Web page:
Now in DVD format, the film consolidates the endings into one viewing and presents the first two as “this is what COULD have happened” and the last one as “this is what REALLY happened.” You’d think the multiple endings would create plot holes upon looking back at the events that occur, but they really don’t. Confusion, maybe, but not plot holes.

Either way, this movie is so enjoyable that it’s a good lesson in just going along for the ride, not worrying about innocuous details along the way.

It’s an amazing premise, but Clue isn’t just a gimmick. It’s a remarkably entertaining movie that still holds up more than 30 years later.

Taking place in 1954, six strangers are anonymously invited to a dinner party at a mansion. Unclear what exactly is going on, they are forced, by the butler, to solve a murder.

The humor in Clue is very self-aware. Vaudevillian at times. Much like the movie Airplane!–except it does it without compromising the seriousness of the story or distancing itself from its audience, causing them to become less invested. Sort of like what Mel Brooks achieves in The Producers.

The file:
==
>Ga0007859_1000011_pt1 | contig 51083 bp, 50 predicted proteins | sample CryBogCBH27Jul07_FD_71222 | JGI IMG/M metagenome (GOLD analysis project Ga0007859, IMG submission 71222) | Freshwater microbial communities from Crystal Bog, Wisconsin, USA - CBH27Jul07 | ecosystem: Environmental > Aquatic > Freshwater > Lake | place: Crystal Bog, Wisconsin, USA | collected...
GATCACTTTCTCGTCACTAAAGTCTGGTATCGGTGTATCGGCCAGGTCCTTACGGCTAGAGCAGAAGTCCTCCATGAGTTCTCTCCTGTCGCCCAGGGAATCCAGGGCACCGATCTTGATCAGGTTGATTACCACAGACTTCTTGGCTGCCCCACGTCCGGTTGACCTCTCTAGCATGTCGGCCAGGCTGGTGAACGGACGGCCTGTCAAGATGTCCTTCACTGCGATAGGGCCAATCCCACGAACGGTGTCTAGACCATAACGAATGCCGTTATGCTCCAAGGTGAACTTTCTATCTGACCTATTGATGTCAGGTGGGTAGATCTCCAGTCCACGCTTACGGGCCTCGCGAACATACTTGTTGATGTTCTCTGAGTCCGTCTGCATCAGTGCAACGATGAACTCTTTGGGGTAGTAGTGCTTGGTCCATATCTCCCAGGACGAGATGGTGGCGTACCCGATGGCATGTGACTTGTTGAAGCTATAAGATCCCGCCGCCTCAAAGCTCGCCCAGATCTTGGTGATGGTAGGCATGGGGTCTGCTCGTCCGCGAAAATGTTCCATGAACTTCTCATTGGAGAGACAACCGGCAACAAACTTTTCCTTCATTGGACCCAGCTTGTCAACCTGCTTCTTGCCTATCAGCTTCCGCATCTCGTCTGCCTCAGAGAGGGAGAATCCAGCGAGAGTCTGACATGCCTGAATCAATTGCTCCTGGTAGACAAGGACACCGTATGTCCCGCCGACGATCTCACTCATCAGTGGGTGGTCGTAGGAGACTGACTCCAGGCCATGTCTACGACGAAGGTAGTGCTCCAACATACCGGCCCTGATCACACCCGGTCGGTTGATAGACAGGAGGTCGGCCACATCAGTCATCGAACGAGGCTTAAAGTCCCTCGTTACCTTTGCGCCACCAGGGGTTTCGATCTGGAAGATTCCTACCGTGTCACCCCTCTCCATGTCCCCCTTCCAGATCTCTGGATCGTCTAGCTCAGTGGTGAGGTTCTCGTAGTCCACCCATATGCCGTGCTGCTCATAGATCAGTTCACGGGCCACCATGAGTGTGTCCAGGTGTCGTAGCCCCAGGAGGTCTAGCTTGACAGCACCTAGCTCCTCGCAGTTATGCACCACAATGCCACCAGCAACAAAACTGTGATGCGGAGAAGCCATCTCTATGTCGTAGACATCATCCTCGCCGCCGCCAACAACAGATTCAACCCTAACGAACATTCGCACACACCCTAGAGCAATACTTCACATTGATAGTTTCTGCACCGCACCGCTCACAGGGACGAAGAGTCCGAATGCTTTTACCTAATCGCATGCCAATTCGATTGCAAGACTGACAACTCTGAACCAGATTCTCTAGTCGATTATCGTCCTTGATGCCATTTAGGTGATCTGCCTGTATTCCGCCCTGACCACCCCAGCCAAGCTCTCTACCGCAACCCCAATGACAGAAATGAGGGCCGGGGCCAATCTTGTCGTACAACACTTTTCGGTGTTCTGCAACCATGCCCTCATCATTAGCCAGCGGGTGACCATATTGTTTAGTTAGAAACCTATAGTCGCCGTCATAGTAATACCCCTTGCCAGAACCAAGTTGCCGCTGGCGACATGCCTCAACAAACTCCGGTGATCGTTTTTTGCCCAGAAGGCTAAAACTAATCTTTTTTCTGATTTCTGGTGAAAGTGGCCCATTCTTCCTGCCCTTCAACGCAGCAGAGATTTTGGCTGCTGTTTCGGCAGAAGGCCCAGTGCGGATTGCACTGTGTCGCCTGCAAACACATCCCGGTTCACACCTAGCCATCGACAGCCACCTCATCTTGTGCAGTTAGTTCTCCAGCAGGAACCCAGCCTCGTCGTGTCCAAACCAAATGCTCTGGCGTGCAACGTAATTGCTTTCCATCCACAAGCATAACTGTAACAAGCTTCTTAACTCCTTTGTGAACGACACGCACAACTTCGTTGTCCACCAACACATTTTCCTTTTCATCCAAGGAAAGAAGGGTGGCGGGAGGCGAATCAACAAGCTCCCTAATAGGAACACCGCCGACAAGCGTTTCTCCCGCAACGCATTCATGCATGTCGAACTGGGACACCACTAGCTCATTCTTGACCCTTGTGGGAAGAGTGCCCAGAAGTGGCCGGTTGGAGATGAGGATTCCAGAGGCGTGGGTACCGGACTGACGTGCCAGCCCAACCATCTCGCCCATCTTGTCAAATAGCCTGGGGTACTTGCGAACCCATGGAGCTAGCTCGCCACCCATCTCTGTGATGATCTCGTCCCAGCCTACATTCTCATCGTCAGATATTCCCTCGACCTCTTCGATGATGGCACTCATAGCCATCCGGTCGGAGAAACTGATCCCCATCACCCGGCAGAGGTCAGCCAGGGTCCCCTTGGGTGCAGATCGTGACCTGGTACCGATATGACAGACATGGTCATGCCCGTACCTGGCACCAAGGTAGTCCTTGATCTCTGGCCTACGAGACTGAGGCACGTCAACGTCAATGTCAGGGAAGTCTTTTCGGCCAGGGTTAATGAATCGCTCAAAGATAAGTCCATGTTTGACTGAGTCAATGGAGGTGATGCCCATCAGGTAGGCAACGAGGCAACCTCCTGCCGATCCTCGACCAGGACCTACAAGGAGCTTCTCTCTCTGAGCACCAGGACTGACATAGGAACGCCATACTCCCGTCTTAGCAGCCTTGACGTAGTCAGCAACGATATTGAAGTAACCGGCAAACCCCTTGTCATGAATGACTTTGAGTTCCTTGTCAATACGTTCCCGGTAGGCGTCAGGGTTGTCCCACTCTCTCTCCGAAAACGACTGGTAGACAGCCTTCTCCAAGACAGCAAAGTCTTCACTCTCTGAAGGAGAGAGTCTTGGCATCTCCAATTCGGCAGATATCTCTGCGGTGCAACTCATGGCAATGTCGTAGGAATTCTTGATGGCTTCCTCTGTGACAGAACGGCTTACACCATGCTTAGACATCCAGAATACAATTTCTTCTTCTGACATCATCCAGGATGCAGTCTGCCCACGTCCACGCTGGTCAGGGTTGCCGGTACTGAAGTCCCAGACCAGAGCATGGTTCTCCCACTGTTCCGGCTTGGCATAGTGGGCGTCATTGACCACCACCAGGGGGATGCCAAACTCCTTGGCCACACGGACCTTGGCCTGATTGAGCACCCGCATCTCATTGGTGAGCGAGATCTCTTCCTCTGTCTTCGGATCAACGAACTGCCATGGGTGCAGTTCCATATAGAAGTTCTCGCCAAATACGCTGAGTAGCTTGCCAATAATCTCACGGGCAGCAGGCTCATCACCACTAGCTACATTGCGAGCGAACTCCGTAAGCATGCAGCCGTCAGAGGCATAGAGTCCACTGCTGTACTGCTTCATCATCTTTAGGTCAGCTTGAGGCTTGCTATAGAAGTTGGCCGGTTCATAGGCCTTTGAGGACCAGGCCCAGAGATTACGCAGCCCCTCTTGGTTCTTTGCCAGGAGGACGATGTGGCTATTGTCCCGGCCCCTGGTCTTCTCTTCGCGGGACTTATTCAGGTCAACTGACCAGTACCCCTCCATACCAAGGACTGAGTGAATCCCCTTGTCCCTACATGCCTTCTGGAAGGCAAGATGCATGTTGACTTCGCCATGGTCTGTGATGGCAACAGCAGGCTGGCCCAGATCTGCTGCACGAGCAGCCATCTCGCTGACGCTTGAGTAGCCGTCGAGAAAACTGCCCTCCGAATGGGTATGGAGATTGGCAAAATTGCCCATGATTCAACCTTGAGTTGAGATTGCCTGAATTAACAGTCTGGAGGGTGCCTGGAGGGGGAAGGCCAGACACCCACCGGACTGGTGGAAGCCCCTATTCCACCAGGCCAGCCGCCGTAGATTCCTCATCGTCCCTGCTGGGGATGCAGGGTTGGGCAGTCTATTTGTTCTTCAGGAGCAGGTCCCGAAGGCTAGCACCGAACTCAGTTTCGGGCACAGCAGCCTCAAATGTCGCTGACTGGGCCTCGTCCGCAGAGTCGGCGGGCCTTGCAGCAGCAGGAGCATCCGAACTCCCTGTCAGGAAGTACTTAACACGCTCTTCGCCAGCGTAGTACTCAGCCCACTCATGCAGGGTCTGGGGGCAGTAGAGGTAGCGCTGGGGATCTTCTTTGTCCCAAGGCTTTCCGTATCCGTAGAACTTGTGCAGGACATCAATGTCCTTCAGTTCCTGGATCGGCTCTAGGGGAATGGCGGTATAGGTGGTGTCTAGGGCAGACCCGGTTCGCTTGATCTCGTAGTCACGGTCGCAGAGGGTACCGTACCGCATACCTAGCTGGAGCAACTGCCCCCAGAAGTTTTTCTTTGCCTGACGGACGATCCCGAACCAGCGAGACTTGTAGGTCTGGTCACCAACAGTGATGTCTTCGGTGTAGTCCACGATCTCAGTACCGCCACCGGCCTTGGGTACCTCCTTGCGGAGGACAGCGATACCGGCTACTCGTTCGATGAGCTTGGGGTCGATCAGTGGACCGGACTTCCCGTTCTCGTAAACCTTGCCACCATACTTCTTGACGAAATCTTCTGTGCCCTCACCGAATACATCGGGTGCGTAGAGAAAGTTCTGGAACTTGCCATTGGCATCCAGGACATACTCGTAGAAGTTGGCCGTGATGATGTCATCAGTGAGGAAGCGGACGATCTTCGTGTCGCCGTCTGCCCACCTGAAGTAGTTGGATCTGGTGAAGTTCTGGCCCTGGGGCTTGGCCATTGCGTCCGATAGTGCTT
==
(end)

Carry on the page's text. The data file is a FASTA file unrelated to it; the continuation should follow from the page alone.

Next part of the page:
It doesn’t concern itself with committing to being a true comedy, but it also doesn’t just jarringly add jokes intermittently. They’re always appropriate and always smoothly transitioned to. Amongst the ensemble cast, Tim Curry grounds the entire film as the eccentric butler who always seems to be one step ahead.

The dialogue often borders on Tarantino-ian with its snappy banter between characters. Perhaps an inspiration for The Hateful Eight (I’m half joking). The script is carefully calculated and makes all the right decisions with pedantic attention to detail.

It doesn’t force character depth, because it knows it doesn’t have to. This allows the plot to swell nicely, leaving us on the edge of our seats pretty much the entire time.

The runtime is short, and it actually spends almost 30 minutes towards the end recapping the scenarios in order to help everyone figure out whodunit. It executes this in a fun way, though it’s  obviously trying to reach a time limit. But it’s a small price to pay for all the entertainment it provides.

Twizard Rating: 93